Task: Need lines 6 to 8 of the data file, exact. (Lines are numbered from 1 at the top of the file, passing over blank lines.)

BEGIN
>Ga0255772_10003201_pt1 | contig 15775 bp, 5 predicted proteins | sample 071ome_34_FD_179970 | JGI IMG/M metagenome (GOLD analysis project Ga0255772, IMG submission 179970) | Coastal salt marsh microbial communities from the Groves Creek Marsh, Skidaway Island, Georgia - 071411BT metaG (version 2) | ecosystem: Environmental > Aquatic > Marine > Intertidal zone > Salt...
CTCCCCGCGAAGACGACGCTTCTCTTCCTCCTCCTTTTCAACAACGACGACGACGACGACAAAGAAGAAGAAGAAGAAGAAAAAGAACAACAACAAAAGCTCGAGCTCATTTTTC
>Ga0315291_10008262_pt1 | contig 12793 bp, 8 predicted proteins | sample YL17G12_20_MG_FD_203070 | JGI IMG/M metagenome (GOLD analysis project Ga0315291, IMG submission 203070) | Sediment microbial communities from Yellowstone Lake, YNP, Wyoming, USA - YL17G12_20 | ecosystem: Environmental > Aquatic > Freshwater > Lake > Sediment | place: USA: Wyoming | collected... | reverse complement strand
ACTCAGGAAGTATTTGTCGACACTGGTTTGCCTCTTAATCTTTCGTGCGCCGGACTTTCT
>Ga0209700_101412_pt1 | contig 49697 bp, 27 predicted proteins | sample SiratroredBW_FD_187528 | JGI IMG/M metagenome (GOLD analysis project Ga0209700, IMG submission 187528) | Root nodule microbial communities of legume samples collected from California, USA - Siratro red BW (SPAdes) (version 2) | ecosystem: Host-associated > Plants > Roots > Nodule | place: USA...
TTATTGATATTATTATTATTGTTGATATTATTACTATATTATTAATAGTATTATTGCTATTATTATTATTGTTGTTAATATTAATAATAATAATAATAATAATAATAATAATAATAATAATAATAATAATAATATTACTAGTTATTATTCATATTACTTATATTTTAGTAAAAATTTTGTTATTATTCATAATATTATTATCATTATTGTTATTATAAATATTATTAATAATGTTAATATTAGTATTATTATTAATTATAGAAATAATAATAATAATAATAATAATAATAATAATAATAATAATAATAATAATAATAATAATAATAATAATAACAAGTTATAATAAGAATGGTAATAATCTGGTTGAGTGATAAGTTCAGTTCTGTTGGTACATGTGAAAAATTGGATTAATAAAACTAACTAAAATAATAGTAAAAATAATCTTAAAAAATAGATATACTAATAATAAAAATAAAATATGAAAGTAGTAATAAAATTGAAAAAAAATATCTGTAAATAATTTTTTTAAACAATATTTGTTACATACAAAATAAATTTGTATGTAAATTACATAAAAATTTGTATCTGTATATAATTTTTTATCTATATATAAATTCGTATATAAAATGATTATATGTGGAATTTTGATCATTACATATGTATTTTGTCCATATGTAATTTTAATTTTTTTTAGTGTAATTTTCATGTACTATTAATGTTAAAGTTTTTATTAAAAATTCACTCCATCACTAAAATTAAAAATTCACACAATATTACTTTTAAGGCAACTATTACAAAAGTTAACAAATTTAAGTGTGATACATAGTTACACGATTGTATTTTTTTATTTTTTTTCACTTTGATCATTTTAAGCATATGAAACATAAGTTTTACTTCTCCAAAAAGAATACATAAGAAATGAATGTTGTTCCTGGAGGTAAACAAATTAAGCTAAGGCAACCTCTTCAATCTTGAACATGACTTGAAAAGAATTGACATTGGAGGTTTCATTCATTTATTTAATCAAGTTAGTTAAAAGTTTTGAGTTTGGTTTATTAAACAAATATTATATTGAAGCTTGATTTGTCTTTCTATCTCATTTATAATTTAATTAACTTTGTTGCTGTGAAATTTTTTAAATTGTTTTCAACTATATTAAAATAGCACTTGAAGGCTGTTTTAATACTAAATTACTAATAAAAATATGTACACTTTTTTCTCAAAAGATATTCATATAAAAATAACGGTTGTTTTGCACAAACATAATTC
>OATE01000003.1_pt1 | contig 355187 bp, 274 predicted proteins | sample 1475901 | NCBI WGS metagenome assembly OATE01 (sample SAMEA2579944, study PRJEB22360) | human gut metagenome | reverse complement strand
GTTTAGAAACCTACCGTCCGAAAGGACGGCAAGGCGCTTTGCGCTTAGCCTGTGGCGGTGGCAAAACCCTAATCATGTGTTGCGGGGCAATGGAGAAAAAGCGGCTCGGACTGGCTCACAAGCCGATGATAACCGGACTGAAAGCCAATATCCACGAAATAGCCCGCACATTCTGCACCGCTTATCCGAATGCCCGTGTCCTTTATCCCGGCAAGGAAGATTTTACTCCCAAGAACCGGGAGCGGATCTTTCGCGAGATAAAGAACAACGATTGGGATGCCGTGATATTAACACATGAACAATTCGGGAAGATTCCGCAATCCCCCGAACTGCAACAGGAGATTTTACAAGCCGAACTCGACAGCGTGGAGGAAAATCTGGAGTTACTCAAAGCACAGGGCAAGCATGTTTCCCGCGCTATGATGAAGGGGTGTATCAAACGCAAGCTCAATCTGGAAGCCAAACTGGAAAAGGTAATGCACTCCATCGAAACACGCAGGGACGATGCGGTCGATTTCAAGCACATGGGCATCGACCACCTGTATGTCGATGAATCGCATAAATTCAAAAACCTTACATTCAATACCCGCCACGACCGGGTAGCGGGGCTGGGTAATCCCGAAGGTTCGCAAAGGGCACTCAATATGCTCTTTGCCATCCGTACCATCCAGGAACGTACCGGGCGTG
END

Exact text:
TTATTGATATTATTATTATTGTTGATATTATTACTATATTATTAATAGTATTATTGCTATTATTATTATTGTTGTTAATATTAATAATAATAATAATAATAATAATAATAATAATAATAATAATAATAATAATATTACTAGTTATTATTCATATTACTTATATTTTAGTAAAAATTTTGTTATTATTCATAATATTATTATCATTATTGTTATTATAAATATTATTAATAATGTTAATATTAGTATTATTATTAATTATAGAAATAATAATAATAATAATAATAATAATAATAATAATAATAATAATAATAATAATAATAATAATAATAATAACAAGTTATAATAAGAATGGTAATAATCTGGTTGAGTGATAAGTTCAGTTCTGTTGGTACATGTGAAAAATTGGATTAATAAAACTAACTAAAATAATAGTAAAAATAATCTTAAAAAATAGATATACTAATAATAAAAATAAAATATGAAAGTAGTAATAAAATTGAAAAAAAATATCTGTAAATAATTTTTTTAAACAATATTTGTTACATACAAAATAAATTTGTATGTAAATTACATAAAAATTTGTATCTGTATATAATTTTTTATCTATATATAAATTCGTATATAAAATGATTATATGTGGAATTTTGATCATTACATATGTATTTTGTCCATATGTAATTTTAATTTTTTTTAGTGTAATTTTCATGTACTATTAATGTTAAAGTTTTTATTAAAAATTCACTCCATCACTAAAATTAAAAATTCACACAATATTACTTTTAAGGCAACTATTACAAAAGTTAACAAATTTAAGTGTGATACATAGTTACACGATTGTATTTTTTTATTTTTTTTCACTTTGATCATTTTAAGCATATGAAACATAAGTTTTACTTCTCCAAAAAGAATACATAAGAAATGAATGTTGTTCCTGGAGGTAAACAAATTAAGCTAAGGCAACCTCTTCAATCTTGAACATGACTTGAAAAGAATTGACATTGGAGGTTTCATTCATTTATTTAATCAAGTTAGTTAAAAGTTTTGAGTTTGGTTTATTAAACAAATATTATATTGAAGCTTGATTTGTCTTTCTATCTCATTTATAATTTAATTAACTTTGTTGCTGTGAAATTTTTTAAATTGTTTTCAACTATATTAAAATAGCACTTGAAGGCTGTTTTAATACTAAATTACTAATAAAAATATGTACACTTTTTTCTCAAAAGATATTCATATAAAAATAACGGTTGTTTTGCACAAACATAATTC
>OATE01000003.1_pt1 | contig 355187 bp, 274 predicted proteins | sample 1475901 | NCBI WGS metagenome assembly OATE01 (sample SAMEA2579944, study PRJEB22360) | human gut metagenome | reverse complement strand
GTTTAGAAACCTACCGTCCGAAAGGACGGCAAGGCGCTTTGCGCTTAGCCTGTGGCGGTGGCAAAACCCTAATCATGTGTTGCGGGGCAATGGAGAAAAAGCGGCTCGGACTGGCTCACAAGCCGATGATAACCGGACTGAAAGCCAATATCCACGAAATAGCCCGCACATTCTGCACCGCTTATCCGAATGCCCGTGTCCTTTATCCCGGCAAGGAAGATTTTACTCCCAAGAACCGGGAGCGGATCTTTCGCGAGATAAAGAACAACGATTGGGATGCCGTGATATTAACACATGAACAATTCGGGAAGATTCCGCAATCCCCCGAACTGCAACAGGAGATTTTACAAGCCGAACTCGACAGCGTGGAGGAAAATCTGGAGTTACTCAAAGCACAGGGCAAGCATGTTTCCCGCGCTATGATGAAGGGGTGTATCAAACGCAAGCTCAATCTGGAAGCCAAACTGGAAAAGGTAATGCACTCCATCGAAACACGCAGGGACGATGCGGTCGATTTCAAGCACATGGGCATCGACCACCTGTATGTCGATGAATCGCATAAATTCAAAAACCTTACATTCAATACCCGCCACGACCGGGTAGCGGGGCTGGGTAATCCCGAAGGTTCGCAAAGGGCACTCAATATGCTCTTTGCCATCCGTACCATCCAGGAACGTACCGGGCGTG